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Weird behaviour of scope.IsDirty(object, string)
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Tomasz M.Lipiński
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Tomasz M.Lipiński asked on 25 Jan 2010, 11:53 PM
Hi,
I have the following piece of code:
string queryString = "SELECT * FROM UserExtent WHERE ...";  
IQuery oqlQuery = pScope.GetOqlQuery(queryString);  
IQueryResult result = oqlQuery.Execute(new object[] {...});  
if (result.Count > 0)  
{  
  User user = result[0] as User;  
...  
  user.USRIsLockedOut = pDTO.IsLockedOut;  
  if (pScope.IsDirty(user, "USRIsLockedOut"))  
    .. do something 
"User" is a persistent data class. pScope is a scope with an open transaction. pDTO is a Data Transfer Object that brings new data. Both: user.USRIsLockedOut and pDTO.IsLockedOut are of type "bool" and have the same value (it is the result of a trivial sequence: open the form (for editing), click "Save" without touching anything).
The expected value of pScope.IsDirty if, of course, false: but it isn't, of course (I wouldn't be here if it was...).
But - another and the most intriguing "but": if I check (under the debugger (Visual Studio 2008)) the value of user.USRIsLockedOut (just hover the mouse over it), pScope.IsDirty becomes false.
Is something wrong with this code? I feel lost....

Regards
Tomasz

PS. I'm using 2009.3.1104.2 version of Open Access.

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Damyan Bogoev
Telerik team
answered on 28 Jan 2010, 06:12 PM
Hello Tomasz Lipinski,

Unfortunately we were not able to reproduce the problem. Please have a look at the attached solution, it may help you to resolve the issue. And please do let us know if you see any differences between our and your project that might be causing this behavior.

Greetings,
Damyan Bogoev
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Tomasz M.Lipiński
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answered on 28 Jan 2010, 08:21 PM
Hi,
Well, the attached solution behaves exactly as I've described. I've created a user with USRIsLockedOut = true.  When ran without interfering, the program says "Do something...". When I check values with the debugger, says "Do not something...".

My OS is Win XP SP3. OpenAccess: 2009.3.1104.2. Visual Studio: 2008 SP1. SQL Server 2005 (it doesn't matter whether it is SQLEXPRESS or SQL - both work in the same way).

Regards
Tomasz
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Damyan Bogoev
Telerik team
answered on 01 Feb 2010, 05:58 PM
Hello Tomasz M.Lipiński,

The problem is that when you are watching the object’s properties in the debugger, it alters the runtime behavior as displaying the properties requires them to be loaded. When they are loaded, if the new and old values are equal, the IsDirty method returns false because there is no need of modifying the property’s value. In the other cases the object’s properties are not loaded from the database and the IsDirty method always returns true because the value is changed without comparing the new and old values.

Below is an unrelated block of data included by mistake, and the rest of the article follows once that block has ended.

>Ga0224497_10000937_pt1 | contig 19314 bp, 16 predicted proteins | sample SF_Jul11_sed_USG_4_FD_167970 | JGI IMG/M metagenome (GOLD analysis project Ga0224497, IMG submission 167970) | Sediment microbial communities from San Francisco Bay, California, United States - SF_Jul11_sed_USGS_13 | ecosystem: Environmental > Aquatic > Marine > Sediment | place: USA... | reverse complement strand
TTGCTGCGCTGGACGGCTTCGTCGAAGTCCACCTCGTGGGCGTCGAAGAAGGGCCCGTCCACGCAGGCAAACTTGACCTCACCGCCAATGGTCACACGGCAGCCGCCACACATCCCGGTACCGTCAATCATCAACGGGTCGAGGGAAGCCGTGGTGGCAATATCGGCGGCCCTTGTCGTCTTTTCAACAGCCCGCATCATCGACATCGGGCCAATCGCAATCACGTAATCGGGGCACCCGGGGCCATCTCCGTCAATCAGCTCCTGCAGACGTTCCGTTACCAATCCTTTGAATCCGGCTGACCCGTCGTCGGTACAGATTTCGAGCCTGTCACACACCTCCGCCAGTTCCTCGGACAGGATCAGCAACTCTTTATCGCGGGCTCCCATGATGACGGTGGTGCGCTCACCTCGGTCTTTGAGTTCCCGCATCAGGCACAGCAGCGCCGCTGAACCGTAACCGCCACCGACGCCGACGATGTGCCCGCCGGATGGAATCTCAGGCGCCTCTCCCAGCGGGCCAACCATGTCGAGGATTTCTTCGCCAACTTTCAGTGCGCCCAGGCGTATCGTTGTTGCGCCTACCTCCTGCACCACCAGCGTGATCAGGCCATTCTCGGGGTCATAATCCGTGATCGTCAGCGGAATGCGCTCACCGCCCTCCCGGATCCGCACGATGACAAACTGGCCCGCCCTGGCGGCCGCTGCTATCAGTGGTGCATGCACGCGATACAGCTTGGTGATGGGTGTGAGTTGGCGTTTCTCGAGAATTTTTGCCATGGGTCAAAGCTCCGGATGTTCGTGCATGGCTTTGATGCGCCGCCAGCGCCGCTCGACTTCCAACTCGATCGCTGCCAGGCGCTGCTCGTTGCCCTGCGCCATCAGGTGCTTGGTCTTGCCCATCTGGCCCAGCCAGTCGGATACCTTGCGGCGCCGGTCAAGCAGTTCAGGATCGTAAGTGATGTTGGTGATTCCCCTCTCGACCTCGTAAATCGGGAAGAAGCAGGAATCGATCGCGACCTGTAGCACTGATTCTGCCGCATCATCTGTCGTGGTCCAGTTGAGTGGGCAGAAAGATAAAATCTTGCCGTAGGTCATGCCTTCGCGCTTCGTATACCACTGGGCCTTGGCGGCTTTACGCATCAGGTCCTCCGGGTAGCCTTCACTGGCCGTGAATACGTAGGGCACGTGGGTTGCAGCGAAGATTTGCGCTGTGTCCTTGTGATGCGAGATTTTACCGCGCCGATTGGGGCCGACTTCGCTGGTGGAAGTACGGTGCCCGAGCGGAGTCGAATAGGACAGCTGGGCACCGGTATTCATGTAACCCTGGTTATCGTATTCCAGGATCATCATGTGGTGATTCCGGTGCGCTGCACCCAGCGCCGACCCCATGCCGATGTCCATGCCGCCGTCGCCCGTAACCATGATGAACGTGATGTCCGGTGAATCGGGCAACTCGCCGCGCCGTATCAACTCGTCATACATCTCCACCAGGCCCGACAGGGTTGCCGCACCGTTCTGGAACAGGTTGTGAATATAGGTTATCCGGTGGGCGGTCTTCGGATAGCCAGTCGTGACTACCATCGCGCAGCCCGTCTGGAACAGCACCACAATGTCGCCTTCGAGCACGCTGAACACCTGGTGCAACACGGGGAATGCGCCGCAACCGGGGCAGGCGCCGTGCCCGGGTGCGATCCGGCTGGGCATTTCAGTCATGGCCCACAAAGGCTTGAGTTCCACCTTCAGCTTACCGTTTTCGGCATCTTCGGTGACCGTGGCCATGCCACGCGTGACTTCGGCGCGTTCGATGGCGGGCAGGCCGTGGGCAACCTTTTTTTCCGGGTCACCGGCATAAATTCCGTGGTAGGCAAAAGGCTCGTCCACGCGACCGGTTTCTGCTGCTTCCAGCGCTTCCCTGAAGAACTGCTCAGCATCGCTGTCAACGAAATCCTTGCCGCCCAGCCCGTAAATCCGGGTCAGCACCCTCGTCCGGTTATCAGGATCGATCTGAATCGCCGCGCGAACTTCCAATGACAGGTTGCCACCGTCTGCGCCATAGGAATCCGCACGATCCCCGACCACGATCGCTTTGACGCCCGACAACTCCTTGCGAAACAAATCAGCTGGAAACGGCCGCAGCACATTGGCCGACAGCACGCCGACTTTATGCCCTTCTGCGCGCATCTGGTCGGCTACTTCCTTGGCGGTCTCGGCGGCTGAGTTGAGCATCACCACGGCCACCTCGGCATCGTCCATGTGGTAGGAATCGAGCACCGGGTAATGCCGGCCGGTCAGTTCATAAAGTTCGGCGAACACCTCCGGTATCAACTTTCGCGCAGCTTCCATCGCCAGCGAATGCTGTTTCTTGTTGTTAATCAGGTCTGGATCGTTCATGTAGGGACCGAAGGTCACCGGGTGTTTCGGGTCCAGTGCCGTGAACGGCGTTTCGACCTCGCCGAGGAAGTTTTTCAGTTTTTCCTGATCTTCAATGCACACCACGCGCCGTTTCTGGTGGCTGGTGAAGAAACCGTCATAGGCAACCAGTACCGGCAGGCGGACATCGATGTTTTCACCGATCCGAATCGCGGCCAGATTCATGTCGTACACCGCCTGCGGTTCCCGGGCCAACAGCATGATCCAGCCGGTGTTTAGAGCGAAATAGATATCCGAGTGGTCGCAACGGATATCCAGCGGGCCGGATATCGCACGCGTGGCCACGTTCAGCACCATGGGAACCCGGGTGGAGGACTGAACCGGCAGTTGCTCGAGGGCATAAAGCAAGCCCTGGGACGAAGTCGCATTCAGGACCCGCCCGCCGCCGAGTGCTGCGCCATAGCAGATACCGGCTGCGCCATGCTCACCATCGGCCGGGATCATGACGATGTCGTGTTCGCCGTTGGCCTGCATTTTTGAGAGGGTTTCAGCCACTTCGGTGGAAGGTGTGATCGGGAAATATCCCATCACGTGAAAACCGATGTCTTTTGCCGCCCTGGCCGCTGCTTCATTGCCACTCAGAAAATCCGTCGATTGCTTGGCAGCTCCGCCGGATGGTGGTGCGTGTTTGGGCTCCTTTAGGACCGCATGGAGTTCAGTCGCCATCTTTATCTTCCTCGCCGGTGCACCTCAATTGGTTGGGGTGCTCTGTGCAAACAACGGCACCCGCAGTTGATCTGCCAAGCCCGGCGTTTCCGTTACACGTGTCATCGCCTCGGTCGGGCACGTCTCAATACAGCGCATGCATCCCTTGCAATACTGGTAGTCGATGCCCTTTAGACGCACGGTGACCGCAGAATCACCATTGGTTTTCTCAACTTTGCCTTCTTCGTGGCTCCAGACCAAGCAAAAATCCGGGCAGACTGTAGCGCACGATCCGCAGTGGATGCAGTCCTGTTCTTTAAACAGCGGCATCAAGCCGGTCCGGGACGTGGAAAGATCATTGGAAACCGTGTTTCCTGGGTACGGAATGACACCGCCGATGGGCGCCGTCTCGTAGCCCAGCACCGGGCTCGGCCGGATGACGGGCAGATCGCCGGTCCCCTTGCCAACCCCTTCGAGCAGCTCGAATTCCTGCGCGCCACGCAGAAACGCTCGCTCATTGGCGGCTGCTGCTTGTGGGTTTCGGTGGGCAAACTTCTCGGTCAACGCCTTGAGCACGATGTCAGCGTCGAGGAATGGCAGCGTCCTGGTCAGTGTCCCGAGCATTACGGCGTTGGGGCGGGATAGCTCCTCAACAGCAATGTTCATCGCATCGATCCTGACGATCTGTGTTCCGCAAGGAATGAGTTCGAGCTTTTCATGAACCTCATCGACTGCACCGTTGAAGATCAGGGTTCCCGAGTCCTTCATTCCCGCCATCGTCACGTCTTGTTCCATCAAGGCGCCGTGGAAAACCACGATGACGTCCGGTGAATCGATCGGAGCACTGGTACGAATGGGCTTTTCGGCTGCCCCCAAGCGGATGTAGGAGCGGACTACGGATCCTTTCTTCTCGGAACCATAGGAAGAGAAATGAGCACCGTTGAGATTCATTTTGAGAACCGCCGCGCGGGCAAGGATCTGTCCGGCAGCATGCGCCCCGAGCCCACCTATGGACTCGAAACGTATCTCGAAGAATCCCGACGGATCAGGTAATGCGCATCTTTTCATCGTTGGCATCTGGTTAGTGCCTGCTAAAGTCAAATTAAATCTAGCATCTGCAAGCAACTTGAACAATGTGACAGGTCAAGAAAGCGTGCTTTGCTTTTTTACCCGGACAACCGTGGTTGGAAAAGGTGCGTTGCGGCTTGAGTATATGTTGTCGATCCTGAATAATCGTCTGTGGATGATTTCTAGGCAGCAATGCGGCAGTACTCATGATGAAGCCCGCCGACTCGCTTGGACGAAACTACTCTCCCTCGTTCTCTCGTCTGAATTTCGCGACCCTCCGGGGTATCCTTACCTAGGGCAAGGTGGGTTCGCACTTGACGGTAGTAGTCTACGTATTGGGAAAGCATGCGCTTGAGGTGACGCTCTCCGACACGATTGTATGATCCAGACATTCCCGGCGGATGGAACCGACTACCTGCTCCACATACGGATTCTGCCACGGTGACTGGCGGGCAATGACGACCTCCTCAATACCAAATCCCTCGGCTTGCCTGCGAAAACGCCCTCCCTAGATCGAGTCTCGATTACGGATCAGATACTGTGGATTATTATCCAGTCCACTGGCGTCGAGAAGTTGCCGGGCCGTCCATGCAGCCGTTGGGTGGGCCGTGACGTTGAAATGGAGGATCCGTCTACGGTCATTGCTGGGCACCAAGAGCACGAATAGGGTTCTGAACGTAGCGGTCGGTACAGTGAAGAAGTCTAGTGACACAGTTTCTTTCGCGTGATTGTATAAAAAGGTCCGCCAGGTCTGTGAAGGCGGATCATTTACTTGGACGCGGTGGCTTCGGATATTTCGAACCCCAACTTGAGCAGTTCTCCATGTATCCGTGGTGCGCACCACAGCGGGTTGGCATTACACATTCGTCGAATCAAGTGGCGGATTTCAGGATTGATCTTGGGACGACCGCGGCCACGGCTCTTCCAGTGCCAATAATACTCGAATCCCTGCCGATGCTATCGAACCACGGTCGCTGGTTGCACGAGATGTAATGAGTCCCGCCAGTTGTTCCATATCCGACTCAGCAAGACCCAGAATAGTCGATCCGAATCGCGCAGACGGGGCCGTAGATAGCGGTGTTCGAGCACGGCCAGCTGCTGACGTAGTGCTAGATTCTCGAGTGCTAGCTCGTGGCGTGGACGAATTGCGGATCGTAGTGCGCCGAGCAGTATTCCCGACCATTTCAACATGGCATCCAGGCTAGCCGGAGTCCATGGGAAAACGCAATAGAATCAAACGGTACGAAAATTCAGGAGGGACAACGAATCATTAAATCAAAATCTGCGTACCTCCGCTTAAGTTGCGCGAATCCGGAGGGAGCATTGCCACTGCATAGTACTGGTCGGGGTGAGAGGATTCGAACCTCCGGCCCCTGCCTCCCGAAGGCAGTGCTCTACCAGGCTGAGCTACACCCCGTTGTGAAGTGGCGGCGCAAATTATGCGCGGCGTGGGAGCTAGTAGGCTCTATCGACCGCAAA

You could disable the property evaluation setting by following those steps:

1. From the Tools menu, choose Options;
2. In the Options dialog box, open the Debugging folder and select the General category;
3. Clear the Enable property evaluation and other implicit function calls check box;

Hope that helps.

Kind regards,

Damyan Bogoev
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Tomasz M.Lipiński
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answered on 02 Feb 2010, 10:20 AM
Hi,

I understand the reason but your proposal goes in a wrong direction. The truth is that the new and old values are equal. The goal is to force OA to see the true old value without the debugger's support.
Should I use the scope.Retrieve method? Or any other way to make the "user" object really loaded?

And by the way: what is the sense of comparing any value with something that is not loaded? Shouldn't you raise some exception in such a case (or, maybe, load the object automatically)?

Regards
Tomasz
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Damyan Bogoev
Telerik team
answered on 03 Feb 2010, 01:31 PM
Hello Tomasz M.Lipiński,

There two solutions to this problem.
The first approach you could use is short transaction boundaries. In case of write operations inside this method you should commit the transaction immediately after the write operations end:

scope.Transaction.Begin();
//write operations
scope.Transaction.Commit();

When the transaction is committed all the modified fields are marked as persistent clean(not dirty).
The second approach is to use the IObjectScope.Refresh(persistentObject) method. It will refresh the state and values of the persistent object from the database.
Hope that helps.

Best wishes,
Damyan Bogoev
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Tomasz M.Lipiński
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answered on 03 Feb 2010, 07:43 PM
Hi,
OK. I think that I've misunderstood (a little) the meaning of IsDirty. I've thought that IsDirty = true means: "the filed should be written to the database because its value is different from this in the database". But it actually means: "the field is dirty because something has been stored in it - regardless how it is related to the value in the database".

Thanks for the explanation
Regards
Tomasz
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